It is easy to jump on the bandwagon and have a pop at Tim Farron over his views on homosexuality. During the election campaign he managed to annoy both conservatives and liberals alike.
From a liberal perspective he was far too slow in eventually saying that he didn’t believe homosexuality to be a sin, in fact he was so slow that very few liberals unreservedly believed him . From a conservative (evangelical) perspective he was seen as selling out. The poor bloke couldn’t win! And, let’s be honest neither him, nor his party (my party), ‘won’ in any meaningful sense on election night.
Tim Farron was also slaughtered on the altar of the oughts. Surely, the argument goes, a political liberal should also be a social, and some would argue theological, liberal. For many Tim Farron came to epitomize a distinct lack of joined up thinking and, yet, I have the feeling that there is a positive lesson for Church of England from the way that Tim Farron has conducted himself.
Now don’t get me wrong, I don’t agree with Tim’s views on homosexuality as he now states them. I think he is wrong. I also understand the political problems that arise when the leader of a socially progressive party holds socially conservative views. However, I also think that Tim Farron has something to offer our theologically conservative bishops.
Tim Farron has a good voting record when it comes to supporting LGBTI rights. He voted in favour of same-sex marriage. He has also spoken from the floor of the house about the appalling treatment of homosexuals in Ukraine (Anglican Primates take note – you did after all pledge to speak out against institutionalized homophobia.) He has been consistent in seeking liberty for members of the LGBTI community. He has managed to relegate his own views to a place of secondary importance. It is others, primarily in the media, that have escalated his views to being of primary importance.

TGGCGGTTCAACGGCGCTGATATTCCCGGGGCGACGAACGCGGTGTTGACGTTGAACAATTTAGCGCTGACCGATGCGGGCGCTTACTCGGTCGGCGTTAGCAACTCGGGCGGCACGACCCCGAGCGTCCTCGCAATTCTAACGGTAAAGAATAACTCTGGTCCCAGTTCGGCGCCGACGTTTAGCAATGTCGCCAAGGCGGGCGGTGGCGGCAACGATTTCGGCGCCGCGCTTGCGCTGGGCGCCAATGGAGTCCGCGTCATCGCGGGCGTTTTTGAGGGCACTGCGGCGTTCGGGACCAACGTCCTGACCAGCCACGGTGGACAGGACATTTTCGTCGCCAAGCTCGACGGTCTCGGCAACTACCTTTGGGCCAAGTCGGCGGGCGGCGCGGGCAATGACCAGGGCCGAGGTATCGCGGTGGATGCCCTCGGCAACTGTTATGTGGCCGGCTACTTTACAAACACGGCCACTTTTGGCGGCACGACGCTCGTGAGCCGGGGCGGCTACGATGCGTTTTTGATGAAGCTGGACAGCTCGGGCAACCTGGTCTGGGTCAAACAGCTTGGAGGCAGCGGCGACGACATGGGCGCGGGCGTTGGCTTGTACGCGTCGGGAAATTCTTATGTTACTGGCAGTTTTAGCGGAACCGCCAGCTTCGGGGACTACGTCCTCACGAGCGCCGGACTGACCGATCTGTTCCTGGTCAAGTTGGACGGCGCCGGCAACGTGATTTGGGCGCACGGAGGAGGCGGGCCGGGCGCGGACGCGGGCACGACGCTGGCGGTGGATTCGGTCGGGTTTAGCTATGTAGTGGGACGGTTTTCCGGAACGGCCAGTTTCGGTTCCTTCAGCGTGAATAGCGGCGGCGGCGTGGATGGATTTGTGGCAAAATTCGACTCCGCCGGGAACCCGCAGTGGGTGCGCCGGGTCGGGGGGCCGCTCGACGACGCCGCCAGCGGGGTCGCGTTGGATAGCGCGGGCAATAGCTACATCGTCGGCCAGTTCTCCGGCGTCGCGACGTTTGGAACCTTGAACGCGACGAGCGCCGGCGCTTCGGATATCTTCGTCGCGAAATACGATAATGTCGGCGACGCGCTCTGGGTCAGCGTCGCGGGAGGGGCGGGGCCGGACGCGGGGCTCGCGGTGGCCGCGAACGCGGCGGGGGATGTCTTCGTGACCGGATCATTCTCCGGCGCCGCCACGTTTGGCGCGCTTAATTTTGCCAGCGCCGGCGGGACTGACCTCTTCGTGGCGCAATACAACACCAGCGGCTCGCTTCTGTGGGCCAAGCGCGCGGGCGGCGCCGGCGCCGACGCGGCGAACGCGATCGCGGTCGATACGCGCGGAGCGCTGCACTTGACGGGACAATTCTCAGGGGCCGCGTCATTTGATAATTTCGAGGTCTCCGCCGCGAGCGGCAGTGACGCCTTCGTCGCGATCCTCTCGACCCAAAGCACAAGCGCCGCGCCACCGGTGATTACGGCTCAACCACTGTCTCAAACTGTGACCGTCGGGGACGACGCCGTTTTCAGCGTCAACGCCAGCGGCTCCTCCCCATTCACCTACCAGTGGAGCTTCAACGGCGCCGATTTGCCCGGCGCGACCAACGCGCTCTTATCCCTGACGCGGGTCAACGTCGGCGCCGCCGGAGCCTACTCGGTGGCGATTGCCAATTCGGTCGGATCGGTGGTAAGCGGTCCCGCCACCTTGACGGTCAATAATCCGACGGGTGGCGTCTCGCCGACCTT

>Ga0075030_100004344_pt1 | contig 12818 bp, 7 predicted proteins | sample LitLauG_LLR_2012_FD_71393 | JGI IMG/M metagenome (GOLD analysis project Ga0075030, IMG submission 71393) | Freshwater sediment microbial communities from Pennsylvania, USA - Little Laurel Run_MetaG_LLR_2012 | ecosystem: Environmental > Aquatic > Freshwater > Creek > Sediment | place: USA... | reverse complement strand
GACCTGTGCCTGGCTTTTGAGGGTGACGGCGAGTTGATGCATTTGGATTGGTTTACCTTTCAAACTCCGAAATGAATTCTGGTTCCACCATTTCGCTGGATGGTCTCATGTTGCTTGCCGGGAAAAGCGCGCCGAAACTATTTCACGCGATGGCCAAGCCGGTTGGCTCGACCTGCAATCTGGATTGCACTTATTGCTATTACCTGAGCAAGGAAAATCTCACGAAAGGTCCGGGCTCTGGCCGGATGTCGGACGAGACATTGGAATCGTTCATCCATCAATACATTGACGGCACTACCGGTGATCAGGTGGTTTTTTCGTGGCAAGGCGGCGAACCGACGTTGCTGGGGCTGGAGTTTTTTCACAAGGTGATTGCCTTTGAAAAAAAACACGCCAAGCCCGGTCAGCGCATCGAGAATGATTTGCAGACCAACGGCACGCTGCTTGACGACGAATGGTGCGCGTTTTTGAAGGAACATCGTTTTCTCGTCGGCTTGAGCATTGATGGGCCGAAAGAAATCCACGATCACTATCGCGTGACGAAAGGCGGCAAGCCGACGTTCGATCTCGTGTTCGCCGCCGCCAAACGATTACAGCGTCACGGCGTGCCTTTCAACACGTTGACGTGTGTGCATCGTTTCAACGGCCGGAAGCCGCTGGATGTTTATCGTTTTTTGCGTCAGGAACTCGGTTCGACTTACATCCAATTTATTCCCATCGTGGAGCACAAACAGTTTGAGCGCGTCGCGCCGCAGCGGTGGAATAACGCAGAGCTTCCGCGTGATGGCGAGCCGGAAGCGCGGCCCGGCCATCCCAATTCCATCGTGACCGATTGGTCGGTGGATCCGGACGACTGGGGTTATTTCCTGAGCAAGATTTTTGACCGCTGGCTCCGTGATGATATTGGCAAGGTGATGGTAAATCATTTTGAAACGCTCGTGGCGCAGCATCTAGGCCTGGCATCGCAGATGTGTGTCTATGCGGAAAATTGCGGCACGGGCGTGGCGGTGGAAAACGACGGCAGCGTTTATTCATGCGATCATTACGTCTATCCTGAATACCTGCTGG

Whilst I fully accept the inadequacy of comparing the challenges of political leadership with the teaching mandate given to bishops I do wonder whether there is something that the House of Bishops might learn from the way that Tim Farron has managed the tension between what we now know to be his own views and, his voting record?
I cannot see, for instance, why a conservatively minded bishop wouldn’t be prepared to support rites of affirmation for same-sex couples, providing there is an opt out on the grounds of conscience.
Why should it be that the view of an individual bishop, or the House of Bishops as a somewhat divided collective should be of primary importance on what is, after all, a second order issue?
If the notions of ‘good disagreement’ and ‘radical new inclusivity’ are to have any real currency I suspect that it rests on the ability to differentiate between first and second order issues. In a very real sense Tim Farron has managed to do this for, despite his own personal convictions, he did vote in favour of same-sex marriage.
‘Good disagreement’ and ‘radical new inclusivity’ will end up being one of two things: meaningless (political) strap-lines, or real and enduring (theological) motifs. Ensuring that they become theological motifs is contingent on the willingness to differentiate between first and second order issues. Good disagreement and radical new inclusivity are, perhaps, most of all an invitation to theologically minded conservatives to accept the principle of subsidiarity in relation to second order issues.
Subsidiarity is, in many ways, the most challenging of all values for it implies the willingness to relegate self, even our own most cherished (second order) convictions and, to re-locate control, power and authority. Subsidiarity is, in and of itself, messy and seemingly inconsistent; just like Tim Farron!
Is there, in fact, something that the Church of England, and her bishops in particular, can learn from Tim Farron?